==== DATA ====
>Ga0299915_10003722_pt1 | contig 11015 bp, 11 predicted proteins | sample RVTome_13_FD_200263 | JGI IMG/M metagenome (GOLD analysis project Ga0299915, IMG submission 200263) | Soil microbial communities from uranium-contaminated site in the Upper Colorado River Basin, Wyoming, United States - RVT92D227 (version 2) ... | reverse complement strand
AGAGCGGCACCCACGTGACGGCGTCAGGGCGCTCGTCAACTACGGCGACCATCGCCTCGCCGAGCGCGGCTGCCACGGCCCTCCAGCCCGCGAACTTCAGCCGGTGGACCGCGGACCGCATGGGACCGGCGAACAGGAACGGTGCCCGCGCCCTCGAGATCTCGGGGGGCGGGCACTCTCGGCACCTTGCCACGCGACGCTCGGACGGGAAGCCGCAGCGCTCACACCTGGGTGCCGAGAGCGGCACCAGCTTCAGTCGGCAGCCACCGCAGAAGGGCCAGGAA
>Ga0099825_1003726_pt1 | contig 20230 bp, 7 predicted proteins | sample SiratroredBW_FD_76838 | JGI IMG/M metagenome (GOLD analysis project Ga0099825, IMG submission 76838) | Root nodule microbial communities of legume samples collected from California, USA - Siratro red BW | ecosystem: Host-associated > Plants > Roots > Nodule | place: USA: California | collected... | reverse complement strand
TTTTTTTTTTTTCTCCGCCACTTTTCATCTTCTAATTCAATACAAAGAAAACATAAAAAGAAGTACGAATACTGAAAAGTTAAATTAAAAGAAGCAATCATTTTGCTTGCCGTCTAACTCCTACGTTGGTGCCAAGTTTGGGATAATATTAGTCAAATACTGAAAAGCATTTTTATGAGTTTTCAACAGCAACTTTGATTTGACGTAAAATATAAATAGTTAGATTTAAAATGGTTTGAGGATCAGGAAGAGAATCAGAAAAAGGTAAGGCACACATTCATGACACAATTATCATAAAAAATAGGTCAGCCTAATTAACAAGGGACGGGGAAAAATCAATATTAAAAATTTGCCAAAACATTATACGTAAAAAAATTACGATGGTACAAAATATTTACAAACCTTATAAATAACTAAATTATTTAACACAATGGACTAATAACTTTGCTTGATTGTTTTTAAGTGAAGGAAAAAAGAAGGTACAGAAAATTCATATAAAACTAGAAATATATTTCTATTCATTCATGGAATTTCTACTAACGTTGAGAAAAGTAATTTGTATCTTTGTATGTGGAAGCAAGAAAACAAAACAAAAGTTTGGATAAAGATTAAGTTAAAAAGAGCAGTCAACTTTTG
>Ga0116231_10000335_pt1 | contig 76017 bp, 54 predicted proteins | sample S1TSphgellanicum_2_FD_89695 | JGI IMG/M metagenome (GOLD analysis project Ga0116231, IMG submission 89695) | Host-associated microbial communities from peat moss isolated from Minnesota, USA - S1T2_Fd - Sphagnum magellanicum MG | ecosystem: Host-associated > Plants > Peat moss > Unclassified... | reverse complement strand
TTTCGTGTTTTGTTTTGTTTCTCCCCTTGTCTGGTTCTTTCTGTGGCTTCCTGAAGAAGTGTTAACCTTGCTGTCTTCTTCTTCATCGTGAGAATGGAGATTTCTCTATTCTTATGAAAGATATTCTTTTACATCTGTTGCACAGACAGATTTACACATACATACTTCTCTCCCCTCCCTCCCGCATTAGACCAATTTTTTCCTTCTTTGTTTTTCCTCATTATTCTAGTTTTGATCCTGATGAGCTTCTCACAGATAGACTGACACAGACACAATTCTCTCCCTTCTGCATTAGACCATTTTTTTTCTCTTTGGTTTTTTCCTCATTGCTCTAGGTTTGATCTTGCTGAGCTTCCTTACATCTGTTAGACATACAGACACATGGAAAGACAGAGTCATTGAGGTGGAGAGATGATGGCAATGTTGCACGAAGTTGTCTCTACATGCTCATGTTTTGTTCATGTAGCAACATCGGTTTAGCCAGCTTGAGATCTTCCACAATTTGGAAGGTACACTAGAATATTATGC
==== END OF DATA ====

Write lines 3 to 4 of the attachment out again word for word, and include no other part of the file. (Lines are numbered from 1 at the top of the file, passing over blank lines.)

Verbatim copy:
>Ga0099825_1003726_pt1 | contig 20230 bp, 7 predicted proteins | sample SiratroredBW_FD_76838 | JGI IMG/M metagenome (GOLD analysis project Ga0099825, IMG submission 76838) | Root nodule microbial communities of legume samples collected from California, USA - Siratro red BW | ecosystem: Host-associated > Plants > Roots > Nodule | place: USA: California | collected... | reverse complement strand
TTTTTTTTTTTTCTCCGCCACTTTTCATCTTCTAATTCAATACAAAGAAAACATAAAAAGAAGTACGAATACTGAAAAGTTAAATTAAAAGAAGCAATCATTTTGCTTGCCGTCTAACTCCTACGTTGGTGCCAAGTTTGGGATAATATTAGTCAAATACTGAAAAGCATTTTTATGAGTTTTCAACAGCAACTTTGATTTGACGTAAAATATAAATAGTTAGATTTAAAATGGTTTGAGGATCAGGAAGAGAATCAGAAAAAGGTAAGGCACACATTCATGACACAATTATCATAAAAAATAGGTCAGCCTAATTAACAAGGGACGGGGAAAAATCAATATTAAAAATTTGCCAAAACATTATACGTAAAAAAATTACGATGGTACAAAATATTTACAAACCTTATAAATAACTAAATTATTTAACACAATGGACTAATAACTTTGCTTGATTGTTTTTAAGTGAAGGAAAAAAGAAGGTACAGAAAATTCATATAAAACTAGAAATATATTTCTATTCATTCATGGAATTTCTACTAACGTTGAGAAAAGTAATTTGTATCTTTGTATGTGGAAGCAAGAAAACAAAACAAAAGTTTGGATAAAGATTAAGTTAAAAAGAGCAGTCAACTTTTG